Age not job prioritised in second phase of Covid jab rollout

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Vaccinating people in order of age is the fastest way to cut Covid-19 deaths in the next phase of the rollout, say experts advising the UK government.

People in their 40s will be next, once the current phase is completed.

Priority based on jobs would be "more complex" and could slow down the programme, the Joint Committee on Vaccination and Immunisation said.

Unions representing teachers and police have criticised the decision, saying it could disrupt children's education.

Teachers and police officers are among those who have campaigned to be prioritised in the next phase - but they will now be vaccinated in line with their age group.

All four nations of the UK will follow the committee's advice with a target of vaccinating all adults by end of July.

More than 19 million people in the UK have received a first dose so far.

The Joint Committee on Vaccination and Immunisation (JCVI), which has looked at evidence on best how to reduce serious illness and death from Covid-19 in phase two of the UK's vaccination programme, says prioritising certain jobs could leave some vulnerable people waiting longer for a first dose.

The JCVI says the following groups should be prioritised, once all at-risk groups in phase one have been offered at least one dose of the vaccine (by mid-April):

  • all those aged 40-49 years
  • all those aged 30-39 years
  • all those aged 18-29 years

And it strongly advises some particular groups to take up a vaccine as soon as it is offered. They are:

  • men
  • people from black, Asian and minority ethnic communities
  • people with a BMI over 30
  • people living in poorer neighbourhoods
media captionAfter phase one is complete by mid-April, in what order will all other adults get the jab?

In phase one, nine priority groups were set out based on age and underlying health conditions - the biggest factors in raising someone's risk. Health and care workers were also included to protect the vulnerable people they look after.

Vaccinating these groups should protect around 99% of those most at risk of dying from Covid-19.

All of those in the top four priority groups - around 15 million - were offered a jab by mid-February. More than 95% of the over-70s have now been vaccinated.


Prof Wei Shen Lim, Covid-19 chair of the JCVI, said occupation was not well-recorded in GPs' records and the effort required to identify people by their jobs "may slow down the whole programme".

"Speed of deployment is the most important factor," he said, adding that a straightforward approach was better.

Mary Ramsay, from Public Health England (PHE), said even within occupation groups, age was the major factor for risk from Covid-19.

"We would want a 40-year-old policeman to come forward before a 20-year old," she said.

Among the under 50s, data from hospitals shows men and women in their 40s are most likely to end up in intensive care with Covid-19.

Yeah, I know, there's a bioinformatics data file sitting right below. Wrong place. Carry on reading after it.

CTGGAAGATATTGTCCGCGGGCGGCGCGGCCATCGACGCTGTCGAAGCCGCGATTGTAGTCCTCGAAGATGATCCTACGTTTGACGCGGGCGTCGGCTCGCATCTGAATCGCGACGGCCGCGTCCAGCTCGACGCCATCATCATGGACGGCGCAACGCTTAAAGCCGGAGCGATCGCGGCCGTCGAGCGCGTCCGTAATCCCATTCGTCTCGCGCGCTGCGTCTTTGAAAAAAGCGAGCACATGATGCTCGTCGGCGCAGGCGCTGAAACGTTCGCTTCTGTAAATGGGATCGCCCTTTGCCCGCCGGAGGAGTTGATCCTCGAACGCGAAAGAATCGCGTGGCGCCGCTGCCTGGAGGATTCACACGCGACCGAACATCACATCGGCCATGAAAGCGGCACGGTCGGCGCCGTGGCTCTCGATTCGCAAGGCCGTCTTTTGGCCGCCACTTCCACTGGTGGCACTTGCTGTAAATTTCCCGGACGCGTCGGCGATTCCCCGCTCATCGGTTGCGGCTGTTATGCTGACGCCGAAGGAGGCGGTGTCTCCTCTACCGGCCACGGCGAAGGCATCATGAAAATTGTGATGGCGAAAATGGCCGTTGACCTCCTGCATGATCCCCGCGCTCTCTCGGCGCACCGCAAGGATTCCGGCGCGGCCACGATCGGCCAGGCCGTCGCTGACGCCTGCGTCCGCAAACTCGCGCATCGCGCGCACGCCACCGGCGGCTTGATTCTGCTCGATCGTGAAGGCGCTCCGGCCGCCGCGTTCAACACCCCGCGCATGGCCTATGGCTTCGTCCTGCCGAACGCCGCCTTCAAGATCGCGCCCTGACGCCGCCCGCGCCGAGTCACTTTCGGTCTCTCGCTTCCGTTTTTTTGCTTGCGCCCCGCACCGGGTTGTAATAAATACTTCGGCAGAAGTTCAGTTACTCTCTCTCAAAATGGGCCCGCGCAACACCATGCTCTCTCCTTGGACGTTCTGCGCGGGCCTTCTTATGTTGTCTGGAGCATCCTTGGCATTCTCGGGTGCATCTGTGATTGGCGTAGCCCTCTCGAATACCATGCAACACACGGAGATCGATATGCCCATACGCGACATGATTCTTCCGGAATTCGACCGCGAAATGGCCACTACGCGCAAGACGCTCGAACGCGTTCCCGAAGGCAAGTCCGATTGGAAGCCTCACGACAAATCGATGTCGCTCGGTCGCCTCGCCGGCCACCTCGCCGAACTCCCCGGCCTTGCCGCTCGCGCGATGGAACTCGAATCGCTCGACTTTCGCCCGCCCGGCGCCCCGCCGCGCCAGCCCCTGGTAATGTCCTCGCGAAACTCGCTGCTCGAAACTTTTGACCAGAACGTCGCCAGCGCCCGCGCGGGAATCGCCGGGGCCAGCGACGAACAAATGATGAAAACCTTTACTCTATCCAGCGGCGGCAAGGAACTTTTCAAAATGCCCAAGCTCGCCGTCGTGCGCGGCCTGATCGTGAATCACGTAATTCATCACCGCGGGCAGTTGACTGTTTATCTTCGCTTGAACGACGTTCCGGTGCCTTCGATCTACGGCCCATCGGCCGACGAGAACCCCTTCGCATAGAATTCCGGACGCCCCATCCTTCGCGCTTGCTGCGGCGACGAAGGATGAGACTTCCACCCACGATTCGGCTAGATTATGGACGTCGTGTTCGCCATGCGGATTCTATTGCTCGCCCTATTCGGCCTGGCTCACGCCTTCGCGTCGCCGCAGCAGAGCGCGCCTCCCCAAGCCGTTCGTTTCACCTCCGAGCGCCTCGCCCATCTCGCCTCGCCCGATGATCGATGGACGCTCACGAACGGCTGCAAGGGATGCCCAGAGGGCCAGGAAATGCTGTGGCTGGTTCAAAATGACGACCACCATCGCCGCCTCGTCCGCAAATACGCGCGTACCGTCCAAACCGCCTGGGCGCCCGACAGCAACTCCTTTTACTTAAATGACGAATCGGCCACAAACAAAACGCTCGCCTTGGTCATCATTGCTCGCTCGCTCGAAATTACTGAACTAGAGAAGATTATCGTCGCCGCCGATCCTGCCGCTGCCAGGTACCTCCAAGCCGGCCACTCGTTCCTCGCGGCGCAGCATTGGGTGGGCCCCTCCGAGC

But Geoff Barton, general secretary of the Association of School and College Leaders (ASCL), said he was disappointed that education staff would not be prioritised in the next phase.

"This is important not only in reassuring staff who it expects to work in busy and crowded environments, but also in terms of minimising disruption to education caused by staff absence as a result of Covid."

Dr Patrick Roach, general secretary of the teachers' union NASUWT, agreed saying the government was "failing to take all steps possible" to ensure schools remain open "without the risk of further closures or of further damaging disruption to children's education".

Metropolitan Police Federation chairman Ken Marsh criticised the plans to prioritise by age group, saying "it's absolutely disgusting - they don't give a damn about us".

The charity Asthma UK and the British Lung Foundation said thousands of people with asthma would "rightly feel anxious, angry and ignored by government". It has called on the government to reconsider its "unacceptable" decision not to prioritise everyone with the condition.

Protecting quickly

Three million people in the UK are being vaccinated every week in the UK with either a Pfizer-BioNTech or Oxford-AstraZeneca vaccine.

Early research suggests the vaccines are having a significant impact on preventing serious illness from Covid-19 in the UK. There is also some indication they could be reducing transmission of the virus between people.

After a sharp rise in cases and deaths in January, levels of coronavirus are now decreasing across the UK although the pressure on hospitals is still high. The R number is currently between 0.6 and 0.9.

There were another 345 UK deaths reported on Friday within 28 days of a positive coronavirus test.

But there is concern that take-up of the vaccine is lower among some ethnic minority groups and people who live in poorer neighbourhoods.

PHE's Mary Ramsay said different communities had different concerns, and health officials were working hard to get people "on board" so they could protect themselves as well as their communities.

The JCVI said the priority groups for the vaccine were based on who was most likely to be severely ill or die from Covid-19 - not on who was most likely to become infected.

But when both exposure to the virus and personal vulnerability were taken into account, older people were still more at risk than younger people.

"By targeting older people fast, we will protect the largest number in the shortest time," Prof Wei Shen Lim said.

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